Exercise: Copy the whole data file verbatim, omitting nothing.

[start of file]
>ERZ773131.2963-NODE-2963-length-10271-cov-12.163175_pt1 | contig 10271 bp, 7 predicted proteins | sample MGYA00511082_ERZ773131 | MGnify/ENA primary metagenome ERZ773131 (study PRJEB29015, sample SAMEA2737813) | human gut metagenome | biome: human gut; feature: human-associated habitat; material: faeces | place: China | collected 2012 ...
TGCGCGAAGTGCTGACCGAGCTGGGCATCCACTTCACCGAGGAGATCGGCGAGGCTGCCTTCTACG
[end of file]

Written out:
>ERZ773131.2963-NODE-2963-length-10271-cov-12.163175_pt1 | contig 10271 bp, 7 predicted proteins | sample MGYA00511082_ERZ773131 | MGnify/ENA primary metagenome ERZ773131 (study PRJEB29015, sample SAMEA2737813) | human gut metagenome | biome: human gut; feature: human-associated habitat; material: faeces | place: China | collected 2012 ...
TGCGCGAAGTGCTGACCGAGCTGGGCATCCACTTCACCGAGGAGATCGGCGAGGCTGCCTTCTACG